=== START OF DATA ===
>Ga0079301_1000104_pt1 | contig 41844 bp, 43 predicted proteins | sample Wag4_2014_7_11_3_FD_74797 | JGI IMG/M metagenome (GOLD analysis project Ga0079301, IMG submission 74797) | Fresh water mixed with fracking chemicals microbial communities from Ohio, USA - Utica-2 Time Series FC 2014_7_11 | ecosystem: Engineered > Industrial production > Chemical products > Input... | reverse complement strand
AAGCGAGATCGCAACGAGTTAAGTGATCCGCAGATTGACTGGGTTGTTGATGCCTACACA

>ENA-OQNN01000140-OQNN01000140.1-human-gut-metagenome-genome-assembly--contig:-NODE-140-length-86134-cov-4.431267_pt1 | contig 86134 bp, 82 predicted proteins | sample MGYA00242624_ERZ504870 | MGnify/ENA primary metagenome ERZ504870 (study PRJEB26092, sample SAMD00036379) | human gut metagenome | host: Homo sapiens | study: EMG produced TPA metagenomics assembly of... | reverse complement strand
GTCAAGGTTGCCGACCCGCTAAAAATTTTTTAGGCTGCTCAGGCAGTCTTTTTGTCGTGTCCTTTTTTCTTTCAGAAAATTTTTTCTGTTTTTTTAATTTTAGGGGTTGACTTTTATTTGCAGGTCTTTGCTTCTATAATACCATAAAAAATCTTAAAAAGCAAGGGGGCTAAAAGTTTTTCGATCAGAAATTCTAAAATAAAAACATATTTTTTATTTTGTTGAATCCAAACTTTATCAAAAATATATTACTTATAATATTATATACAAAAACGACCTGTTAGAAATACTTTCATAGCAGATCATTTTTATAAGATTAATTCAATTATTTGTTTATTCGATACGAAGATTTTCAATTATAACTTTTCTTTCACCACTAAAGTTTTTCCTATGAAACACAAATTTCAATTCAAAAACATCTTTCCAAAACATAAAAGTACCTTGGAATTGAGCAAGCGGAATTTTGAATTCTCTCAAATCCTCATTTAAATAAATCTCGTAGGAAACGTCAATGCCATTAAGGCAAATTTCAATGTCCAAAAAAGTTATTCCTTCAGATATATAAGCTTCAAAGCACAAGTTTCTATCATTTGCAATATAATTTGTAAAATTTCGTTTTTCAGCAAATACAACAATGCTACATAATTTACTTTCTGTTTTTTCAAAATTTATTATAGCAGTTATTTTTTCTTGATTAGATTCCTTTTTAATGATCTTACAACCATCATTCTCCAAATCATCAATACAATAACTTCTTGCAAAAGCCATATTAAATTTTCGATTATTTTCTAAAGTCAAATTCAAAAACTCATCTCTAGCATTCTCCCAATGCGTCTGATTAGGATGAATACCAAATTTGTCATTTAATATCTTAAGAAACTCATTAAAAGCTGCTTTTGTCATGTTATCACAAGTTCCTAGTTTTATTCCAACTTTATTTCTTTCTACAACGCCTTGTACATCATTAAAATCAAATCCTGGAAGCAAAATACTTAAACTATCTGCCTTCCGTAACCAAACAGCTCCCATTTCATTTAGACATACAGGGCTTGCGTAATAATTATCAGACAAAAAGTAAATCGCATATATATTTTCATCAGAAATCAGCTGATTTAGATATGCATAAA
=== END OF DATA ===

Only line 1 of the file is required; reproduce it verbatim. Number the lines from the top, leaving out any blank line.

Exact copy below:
>Ga0079301_1000104_pt1 | contig 41844 bp, 43 predicted proteins | sample Wag4_2014_7_11_3_FD_74797 | JGI IMG/M metagenome (GOLD analysis project Ga0079301, IMG submission 74797) | Fresh water mixed with fracking chemicals microbial communities from Ohio, USA - Utica-2 Time Series FC 2014_7_11 | ecosystem: Engineered > Industrial production > Chemical products > Input... | reverse complement strand